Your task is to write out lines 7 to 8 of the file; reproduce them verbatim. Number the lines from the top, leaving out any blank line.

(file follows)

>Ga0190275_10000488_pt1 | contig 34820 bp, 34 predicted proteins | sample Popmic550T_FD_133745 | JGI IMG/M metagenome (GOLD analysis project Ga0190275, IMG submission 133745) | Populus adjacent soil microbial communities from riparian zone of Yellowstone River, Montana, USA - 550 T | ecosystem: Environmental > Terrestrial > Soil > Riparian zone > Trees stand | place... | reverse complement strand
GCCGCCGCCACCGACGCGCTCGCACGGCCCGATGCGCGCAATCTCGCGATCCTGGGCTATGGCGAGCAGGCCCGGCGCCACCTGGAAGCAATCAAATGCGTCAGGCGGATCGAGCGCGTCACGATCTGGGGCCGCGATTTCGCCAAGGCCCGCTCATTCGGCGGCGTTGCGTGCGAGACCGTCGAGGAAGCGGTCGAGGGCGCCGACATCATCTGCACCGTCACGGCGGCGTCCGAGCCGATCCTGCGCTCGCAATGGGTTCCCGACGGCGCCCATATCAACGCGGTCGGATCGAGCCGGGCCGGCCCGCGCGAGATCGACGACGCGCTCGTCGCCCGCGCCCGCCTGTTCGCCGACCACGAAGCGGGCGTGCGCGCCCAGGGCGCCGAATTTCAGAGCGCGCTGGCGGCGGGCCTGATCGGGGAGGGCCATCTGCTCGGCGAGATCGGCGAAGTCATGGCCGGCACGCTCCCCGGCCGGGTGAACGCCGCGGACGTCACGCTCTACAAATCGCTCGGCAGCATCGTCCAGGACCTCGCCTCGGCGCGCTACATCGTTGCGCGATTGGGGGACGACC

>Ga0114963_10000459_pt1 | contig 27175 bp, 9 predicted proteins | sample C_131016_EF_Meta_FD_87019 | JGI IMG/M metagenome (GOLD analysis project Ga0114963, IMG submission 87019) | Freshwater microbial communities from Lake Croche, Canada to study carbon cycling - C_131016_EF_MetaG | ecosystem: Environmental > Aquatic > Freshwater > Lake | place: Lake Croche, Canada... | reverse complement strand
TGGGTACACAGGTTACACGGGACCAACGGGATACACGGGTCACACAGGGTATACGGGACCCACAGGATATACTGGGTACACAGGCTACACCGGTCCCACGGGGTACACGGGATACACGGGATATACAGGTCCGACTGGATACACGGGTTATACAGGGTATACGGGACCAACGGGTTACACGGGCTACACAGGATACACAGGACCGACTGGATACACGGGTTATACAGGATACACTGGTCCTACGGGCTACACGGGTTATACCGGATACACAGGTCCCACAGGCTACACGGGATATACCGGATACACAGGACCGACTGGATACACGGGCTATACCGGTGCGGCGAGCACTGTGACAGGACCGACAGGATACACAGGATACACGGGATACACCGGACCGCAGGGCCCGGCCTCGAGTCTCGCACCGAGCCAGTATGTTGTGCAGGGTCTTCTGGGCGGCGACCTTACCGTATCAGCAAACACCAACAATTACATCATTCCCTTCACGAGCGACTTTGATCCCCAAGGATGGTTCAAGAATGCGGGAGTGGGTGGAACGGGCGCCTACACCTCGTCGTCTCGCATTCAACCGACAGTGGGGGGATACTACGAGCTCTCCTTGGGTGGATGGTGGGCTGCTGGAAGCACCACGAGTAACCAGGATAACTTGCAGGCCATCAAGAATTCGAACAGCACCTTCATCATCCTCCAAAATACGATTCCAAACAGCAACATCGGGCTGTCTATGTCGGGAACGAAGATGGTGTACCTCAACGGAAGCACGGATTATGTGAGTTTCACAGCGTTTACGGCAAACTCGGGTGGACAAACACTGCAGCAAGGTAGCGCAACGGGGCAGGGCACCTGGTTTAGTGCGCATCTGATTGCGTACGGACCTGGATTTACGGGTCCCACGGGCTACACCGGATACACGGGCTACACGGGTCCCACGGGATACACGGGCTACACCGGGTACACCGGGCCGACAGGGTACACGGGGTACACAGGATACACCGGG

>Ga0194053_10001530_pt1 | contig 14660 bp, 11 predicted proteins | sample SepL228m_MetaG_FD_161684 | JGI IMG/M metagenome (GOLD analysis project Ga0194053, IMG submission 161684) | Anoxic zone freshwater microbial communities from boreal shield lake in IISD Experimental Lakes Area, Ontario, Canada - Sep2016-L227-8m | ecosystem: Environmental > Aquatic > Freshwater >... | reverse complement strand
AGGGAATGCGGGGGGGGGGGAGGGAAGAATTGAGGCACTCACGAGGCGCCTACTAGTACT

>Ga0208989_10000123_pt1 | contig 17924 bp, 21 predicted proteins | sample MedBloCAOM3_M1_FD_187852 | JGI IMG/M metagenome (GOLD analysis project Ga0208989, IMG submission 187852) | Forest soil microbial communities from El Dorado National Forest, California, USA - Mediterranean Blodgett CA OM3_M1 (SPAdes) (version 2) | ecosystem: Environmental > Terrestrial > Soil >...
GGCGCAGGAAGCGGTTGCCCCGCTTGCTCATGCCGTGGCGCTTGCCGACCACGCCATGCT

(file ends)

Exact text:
>Ga0208989_10000123_pt1 | contig 17924 bp, 21 predicted proteins | sample MedBloCAOM3_M1_FD_187852 | JGI IMG/M metagenome (GOLD analysis project Ga0208989, IMG submission 187852) | Forest soil microbial communities from El Dorado National Forest, California, USA - Mediterranean Blodgett CA OM3_M1 (SPAdes) (version 2) | ecosystem: Environmental > Terrestrial > Soil >...
GGCGCAGGAAGCGGTTGCCCCGCTTGCTCATGCCGTGGCGCTTGCCGACCACGCCATGCT